If brands are the influencers of our decision making prowess, then Tim McCleary defines the community he’s building with The Involvement Practice. With an astute sincerity and an effortless influence that allows everyone he encounters an equal footing, McCleary understandably lives the values he brings forth within his commercial ventures and with his clients.
McCleary is an, albeit, rare example of the notion that entrepreneurship and ego are not synonymous. Opposingly, McCleary argues that it was his gratitude, transparency and sheer optimism that landed him leadership positions with some of the most important brands of our time.
If entrepreneurs must identify the stories their ventures hope to tell, then McCleary is certainly no exception to the rule. As the global brand director for GE, McCleary took the company through their entire re-branding process while infusing as much creativity as possible within the boundaries of a corporate environment. In 2007 he received an offer from another global brand in a highly coveted leadership capacity at the respected insurance brokerage, Marsh. Within months he was let go of his role, along with 150 members of the senior leadership team. The rest, as he says is serendipitous.
It’s of no surprise that this event occurred as a result of the worst recession of our lifetime, leaving an incredibly daunting impact on us all. Yet, at a time of economic uncertainty and confusion, McCleary felt he had two choices; he could ask, “What am I going to do?” Or even better, “What am I going to do next?”
Enter The Involvement Practice. It’s no surprise that McCleary utterly believes in his business model. When he speaks about the concept, the excitement and fervency about the effect he’s able to transmit across verticals, backgrounds and industries is apparent. The heart and uniqueness of the involvement practice lies in its ability to delve into a company psyche via its most important asset – the employees. Afterall, says McCleary, “Consumers want to buy from people, not brands.”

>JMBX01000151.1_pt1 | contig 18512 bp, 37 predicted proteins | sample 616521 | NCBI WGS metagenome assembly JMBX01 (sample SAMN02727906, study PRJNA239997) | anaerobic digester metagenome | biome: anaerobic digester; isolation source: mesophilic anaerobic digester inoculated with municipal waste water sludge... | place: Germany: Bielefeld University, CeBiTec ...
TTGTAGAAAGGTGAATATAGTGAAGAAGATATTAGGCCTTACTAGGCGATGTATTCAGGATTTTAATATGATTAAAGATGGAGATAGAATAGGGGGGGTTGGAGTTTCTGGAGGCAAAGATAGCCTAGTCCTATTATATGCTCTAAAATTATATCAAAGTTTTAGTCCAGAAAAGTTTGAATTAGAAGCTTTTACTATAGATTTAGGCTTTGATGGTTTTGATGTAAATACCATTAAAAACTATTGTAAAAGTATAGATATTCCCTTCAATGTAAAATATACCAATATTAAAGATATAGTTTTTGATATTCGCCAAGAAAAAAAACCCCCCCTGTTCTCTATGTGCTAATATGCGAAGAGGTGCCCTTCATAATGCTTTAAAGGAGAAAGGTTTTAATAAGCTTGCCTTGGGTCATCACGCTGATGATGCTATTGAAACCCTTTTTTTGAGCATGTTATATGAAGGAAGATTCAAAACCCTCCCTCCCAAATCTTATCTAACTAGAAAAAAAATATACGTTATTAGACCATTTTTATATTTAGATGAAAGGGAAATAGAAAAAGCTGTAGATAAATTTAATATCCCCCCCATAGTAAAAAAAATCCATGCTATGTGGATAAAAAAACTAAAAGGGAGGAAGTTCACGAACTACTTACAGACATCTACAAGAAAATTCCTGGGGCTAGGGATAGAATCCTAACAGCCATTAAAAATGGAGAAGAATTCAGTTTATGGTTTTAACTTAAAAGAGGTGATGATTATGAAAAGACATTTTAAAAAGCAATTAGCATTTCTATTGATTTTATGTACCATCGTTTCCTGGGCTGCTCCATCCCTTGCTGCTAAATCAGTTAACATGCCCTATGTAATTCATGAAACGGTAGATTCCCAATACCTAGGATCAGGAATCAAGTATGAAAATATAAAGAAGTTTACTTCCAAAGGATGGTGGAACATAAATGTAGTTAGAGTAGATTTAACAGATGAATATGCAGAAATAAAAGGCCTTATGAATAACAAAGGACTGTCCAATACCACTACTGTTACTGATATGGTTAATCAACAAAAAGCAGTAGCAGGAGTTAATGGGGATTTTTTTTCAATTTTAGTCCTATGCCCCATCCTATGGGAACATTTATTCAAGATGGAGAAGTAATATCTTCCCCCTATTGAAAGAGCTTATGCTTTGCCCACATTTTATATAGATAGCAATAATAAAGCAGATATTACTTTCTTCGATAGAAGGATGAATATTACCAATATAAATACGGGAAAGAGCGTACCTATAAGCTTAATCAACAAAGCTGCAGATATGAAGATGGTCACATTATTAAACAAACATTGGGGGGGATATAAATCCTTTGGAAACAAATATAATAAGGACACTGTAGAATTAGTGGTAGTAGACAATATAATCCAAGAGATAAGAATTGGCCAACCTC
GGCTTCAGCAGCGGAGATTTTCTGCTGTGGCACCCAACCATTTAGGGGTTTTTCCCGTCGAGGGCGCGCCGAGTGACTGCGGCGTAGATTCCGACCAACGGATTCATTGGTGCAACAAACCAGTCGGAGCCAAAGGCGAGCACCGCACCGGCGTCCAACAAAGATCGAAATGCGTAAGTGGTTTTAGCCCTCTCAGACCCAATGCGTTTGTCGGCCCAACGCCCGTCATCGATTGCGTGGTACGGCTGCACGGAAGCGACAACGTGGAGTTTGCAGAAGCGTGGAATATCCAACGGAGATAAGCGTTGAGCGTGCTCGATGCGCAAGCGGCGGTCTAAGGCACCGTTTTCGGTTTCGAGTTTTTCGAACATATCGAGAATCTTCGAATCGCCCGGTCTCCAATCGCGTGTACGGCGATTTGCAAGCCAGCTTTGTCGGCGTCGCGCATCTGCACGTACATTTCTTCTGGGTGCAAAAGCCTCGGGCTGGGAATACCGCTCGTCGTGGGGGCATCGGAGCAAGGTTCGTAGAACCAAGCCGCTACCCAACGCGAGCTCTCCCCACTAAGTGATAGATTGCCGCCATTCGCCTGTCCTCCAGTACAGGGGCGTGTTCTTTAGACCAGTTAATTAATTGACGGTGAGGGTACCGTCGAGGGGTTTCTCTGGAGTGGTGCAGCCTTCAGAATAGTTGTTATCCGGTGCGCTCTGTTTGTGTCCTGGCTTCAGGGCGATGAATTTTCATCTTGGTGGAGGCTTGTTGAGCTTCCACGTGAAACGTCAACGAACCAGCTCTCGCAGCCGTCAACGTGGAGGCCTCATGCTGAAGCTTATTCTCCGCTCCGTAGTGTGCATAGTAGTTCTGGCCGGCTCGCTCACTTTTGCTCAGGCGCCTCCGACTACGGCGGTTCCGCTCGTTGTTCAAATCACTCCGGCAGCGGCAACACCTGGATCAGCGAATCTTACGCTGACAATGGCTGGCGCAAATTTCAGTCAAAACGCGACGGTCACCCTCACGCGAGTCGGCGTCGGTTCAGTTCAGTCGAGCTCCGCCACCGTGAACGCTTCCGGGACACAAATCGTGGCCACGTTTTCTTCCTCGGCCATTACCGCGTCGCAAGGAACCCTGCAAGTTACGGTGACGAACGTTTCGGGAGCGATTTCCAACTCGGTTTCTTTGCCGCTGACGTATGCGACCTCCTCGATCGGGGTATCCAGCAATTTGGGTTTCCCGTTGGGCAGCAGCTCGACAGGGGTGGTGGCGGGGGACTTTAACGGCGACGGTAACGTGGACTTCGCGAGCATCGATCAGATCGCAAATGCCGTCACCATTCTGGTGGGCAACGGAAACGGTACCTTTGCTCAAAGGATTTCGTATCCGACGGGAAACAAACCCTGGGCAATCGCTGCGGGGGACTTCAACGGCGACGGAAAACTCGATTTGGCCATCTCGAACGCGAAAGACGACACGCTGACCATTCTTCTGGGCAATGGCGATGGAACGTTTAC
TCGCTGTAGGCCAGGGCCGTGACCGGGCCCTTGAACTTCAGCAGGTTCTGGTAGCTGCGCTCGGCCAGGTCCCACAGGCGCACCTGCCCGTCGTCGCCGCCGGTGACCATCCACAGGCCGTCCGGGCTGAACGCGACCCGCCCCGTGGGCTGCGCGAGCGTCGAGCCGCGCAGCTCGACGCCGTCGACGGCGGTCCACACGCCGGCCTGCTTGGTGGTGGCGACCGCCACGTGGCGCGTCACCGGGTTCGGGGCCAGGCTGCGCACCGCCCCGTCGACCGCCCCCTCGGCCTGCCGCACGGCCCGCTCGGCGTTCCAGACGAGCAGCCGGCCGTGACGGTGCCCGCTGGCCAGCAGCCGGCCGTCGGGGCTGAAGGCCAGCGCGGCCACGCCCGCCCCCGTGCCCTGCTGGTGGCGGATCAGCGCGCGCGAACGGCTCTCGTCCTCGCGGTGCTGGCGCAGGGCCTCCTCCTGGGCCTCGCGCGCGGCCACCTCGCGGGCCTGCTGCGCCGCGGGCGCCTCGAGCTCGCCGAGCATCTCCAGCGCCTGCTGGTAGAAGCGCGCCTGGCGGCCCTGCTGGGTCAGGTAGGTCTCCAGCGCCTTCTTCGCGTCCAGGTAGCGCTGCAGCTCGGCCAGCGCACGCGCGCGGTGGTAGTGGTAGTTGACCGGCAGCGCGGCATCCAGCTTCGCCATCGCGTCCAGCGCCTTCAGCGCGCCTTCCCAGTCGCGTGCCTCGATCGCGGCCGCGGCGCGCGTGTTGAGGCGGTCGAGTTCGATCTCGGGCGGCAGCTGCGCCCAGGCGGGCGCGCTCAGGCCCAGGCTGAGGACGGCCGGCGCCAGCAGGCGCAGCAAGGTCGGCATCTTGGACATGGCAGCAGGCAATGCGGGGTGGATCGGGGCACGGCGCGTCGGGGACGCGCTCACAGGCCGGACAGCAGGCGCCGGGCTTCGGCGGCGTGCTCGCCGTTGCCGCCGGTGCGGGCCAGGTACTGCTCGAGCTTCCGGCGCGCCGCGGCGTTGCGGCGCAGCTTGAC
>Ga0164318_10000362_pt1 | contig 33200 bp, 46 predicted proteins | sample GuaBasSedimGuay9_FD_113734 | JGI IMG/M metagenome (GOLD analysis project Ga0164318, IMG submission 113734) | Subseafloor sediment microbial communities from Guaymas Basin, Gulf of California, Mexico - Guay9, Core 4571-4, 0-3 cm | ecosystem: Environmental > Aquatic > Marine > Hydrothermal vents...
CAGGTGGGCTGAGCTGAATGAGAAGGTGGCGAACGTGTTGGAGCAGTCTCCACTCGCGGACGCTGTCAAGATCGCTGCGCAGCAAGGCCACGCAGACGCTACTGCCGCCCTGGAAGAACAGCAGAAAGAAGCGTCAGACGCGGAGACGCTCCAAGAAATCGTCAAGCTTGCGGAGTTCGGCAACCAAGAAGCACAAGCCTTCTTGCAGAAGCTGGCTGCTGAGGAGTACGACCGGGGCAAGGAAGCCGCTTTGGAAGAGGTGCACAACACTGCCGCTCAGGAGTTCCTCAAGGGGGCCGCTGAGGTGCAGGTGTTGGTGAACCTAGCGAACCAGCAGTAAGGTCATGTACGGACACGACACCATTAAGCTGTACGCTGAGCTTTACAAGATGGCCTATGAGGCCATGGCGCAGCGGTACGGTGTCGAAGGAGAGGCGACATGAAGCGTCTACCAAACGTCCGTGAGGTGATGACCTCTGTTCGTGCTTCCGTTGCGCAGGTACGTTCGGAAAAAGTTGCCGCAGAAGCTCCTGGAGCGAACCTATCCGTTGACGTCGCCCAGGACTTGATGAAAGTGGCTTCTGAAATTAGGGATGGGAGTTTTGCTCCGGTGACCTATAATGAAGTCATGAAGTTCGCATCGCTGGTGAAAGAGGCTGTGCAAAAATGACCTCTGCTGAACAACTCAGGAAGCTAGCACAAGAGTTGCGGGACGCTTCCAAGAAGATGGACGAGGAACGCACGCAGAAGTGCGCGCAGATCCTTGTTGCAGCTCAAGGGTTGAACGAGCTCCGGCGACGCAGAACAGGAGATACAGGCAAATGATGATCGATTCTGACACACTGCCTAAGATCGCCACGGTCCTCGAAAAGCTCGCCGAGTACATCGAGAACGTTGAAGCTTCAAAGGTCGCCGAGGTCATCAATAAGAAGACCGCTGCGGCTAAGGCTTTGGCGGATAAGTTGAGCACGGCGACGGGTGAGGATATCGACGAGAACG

McCleary explains that the involvement practice touches a niche that no other branding firm really penetrates. In order for his team to fully assess the future of a brand, they bridge the gap between customer perception and reality to enable employees to become storytellers of the journey they know the best: the brand they live everyday. A radical concept? Perhaps. But more importantly, The Involvement Practice is a testament to celebrating the vast lack of control within online and offline channels that is only heightened as we play deeper into the digital landscape.
Understanding the complexities, nuances and various components of what makes a brand valuable are all top of mind for McCleary. He believes that you must be the “best dressed person in the room when approaching a potential client, because ultimately you are your most valued assest.” For McCleary, this approach applies broadly across varied spectrums under the focus of brand strategy, consistency and governance.
As someone who has walked in the shoes of his clients, McCleary brings with him a credibility and awareness that can’t be bought. He acts an enabler of encouraging the entrepreneurial spirit within large companies affording employees a sense of connection and ownership. Stepping away from traditional success metrics, McCleary and his team offer a spin on the conventional “Return on Investment” representation to offer a “Return on Involvement” endgame to their clients. McCleary’s unique take on ROI is measured by increased employee involvement and is directly responsive to brand image and awareness.
Accordingly, what does being your own owner of content in niches and value proposition director allow? McCleary doesn’t hesitate for a moment when answering this question: “Creativity. As an entrepreneur I am the writer of my own beginning, middle and end. I wake up knowing that being open to possibility is my most effective asset and that the networks I create on a daily basis are of the utmost genuine and authentic nature.” A telling sign, from the man who practices what he communicates in all of his varied interactions.
When I ask McCleary, after all these years, what the turning point in his story was, he tells me that the recession taught him to “relax into the future.” He doesn’t believe in a linear approach to education or success or merit. He’s comfortable being the author of his own narrative in the most refreshing and determined sense. What does the future hold for McCleary and The Involvement Practice? Evidently, time will only tell, but as demonstrated by his infectious outlook, strong sense of self and absolute authenticity McCleary’s story, is clearly, just beginning to burgeon.
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